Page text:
For my enduro bikes now I run the standard type now foam insert like nukeproof ARD and it really does make a difference for minimal weight penalty.

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17 hours ago, La Bourde said:

In addition, you have to check regularly that the sealant did not dry out.

I don't think I've ever done that, haha. I probably should, but I check my pressures every ride and I still see a little bit of sealant as being 'active' when I do that so I assume it's all good.

In general though I think that was more of an issue on the earlier generation sealants that weren't particularly 'advanced'. The more recent stuff from brands like Muc-Off and Peaty's seem to last longer, at least from my experience with them compared to the older Joe's stuff. Peaty's sealant is bio-friendly so you could theoretically fire it all over a trail and it shouldn't really make too much difference.

To be fair, from the amount of tubes I went through on my trials bikes before I went to tubeless, a bit of latex sealant spread out here and there is probably a much smaller overall environmental impact compared to the mountain of Welterweight tubes I left in my wake...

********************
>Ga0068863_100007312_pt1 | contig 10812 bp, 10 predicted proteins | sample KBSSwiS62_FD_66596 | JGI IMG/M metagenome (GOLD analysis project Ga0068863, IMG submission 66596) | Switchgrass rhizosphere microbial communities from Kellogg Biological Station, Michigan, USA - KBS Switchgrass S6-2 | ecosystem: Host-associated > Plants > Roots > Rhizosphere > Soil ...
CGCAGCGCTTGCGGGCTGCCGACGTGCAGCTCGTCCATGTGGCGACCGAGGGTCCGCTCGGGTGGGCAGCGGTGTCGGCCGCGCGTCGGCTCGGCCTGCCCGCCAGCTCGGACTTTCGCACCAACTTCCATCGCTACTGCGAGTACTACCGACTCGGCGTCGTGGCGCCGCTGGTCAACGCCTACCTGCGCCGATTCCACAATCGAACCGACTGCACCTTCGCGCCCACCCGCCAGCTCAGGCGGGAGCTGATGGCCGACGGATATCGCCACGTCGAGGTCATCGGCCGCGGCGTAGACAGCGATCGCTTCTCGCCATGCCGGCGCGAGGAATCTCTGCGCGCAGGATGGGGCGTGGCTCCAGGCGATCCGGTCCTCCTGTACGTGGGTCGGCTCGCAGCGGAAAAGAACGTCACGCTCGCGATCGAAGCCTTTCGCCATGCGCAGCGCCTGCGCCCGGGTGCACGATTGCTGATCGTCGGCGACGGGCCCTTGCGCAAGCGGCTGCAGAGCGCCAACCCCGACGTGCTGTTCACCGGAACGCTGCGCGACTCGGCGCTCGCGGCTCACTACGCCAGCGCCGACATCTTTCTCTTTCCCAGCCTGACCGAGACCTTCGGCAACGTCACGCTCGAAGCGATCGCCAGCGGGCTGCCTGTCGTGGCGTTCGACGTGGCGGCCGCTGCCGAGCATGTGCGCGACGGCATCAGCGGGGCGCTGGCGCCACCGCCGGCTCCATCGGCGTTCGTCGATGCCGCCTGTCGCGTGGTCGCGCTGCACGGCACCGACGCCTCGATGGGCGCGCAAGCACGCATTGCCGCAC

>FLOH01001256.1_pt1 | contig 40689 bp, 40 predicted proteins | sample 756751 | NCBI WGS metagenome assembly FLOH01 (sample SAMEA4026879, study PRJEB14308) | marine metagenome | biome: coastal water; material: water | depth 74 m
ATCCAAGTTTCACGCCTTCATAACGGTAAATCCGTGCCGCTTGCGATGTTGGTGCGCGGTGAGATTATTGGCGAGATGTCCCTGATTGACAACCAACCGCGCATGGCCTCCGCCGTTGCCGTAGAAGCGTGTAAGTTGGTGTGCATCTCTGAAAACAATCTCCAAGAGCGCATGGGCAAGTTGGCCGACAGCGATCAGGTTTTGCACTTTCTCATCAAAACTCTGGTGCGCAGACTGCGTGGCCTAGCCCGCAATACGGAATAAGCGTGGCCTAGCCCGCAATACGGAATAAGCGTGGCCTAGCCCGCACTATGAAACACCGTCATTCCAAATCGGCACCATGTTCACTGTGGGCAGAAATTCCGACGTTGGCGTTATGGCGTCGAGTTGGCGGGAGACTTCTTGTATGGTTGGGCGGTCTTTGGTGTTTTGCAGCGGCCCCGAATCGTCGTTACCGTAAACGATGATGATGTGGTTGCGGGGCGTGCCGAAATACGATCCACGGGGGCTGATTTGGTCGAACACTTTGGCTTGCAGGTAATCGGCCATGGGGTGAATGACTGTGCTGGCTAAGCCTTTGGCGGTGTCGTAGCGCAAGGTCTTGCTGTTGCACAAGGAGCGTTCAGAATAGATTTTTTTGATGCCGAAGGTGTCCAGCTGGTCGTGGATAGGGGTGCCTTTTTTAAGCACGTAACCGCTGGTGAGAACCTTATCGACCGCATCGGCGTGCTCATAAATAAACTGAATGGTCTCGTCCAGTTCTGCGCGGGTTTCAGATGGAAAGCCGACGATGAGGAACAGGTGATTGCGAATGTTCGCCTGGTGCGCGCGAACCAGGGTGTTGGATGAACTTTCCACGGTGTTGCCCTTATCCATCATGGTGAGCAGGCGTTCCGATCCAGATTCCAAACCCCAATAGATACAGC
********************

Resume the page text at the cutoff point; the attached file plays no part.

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So I rode yesterday and today with the insert in my rear tyre.

 

I switched from a Maxxis Holy Roller 2.4 to a Schwalbe Table Top 2.25 + Tannus Amour (on a DT swiss EX560 rim, innerwidth 30mm).

The installation was not too difficult. It is important to place the insert correctly so you have to take your time for that. I had to use some tyre levers (wil have to carry them in my bag), I think without it was not possible to put the tyre back on the rim.

After the installation, I was really surprised how stiff the tyre was without any pressure at all. I had the impression I could almost ride like this! The insert + Table top weight more than the Holy Roller, but no big difference.

I put 1,6 bars, the pressure I really like with the Holy Roller, but I directly noticed, that the tyre was much too stiff/hard. Like riding with 3 bars! So I reduced to about 1,3 bar. It still feels somehow stiff and "dead".

My first impression is very positive. First of all, I had no puncture when I was too short on some tranfers - I expect I would have at least one puncture on one of the missed attempts with the previous setup.The bike felt really controlled, like riding with low pressure. One thing I noticed is also the lack of rebound on small hops, the bike did not feel so lively. It was not the case when using the edge of an obstacle though. I am not sure everyone will like this feeling, but for me it is fine.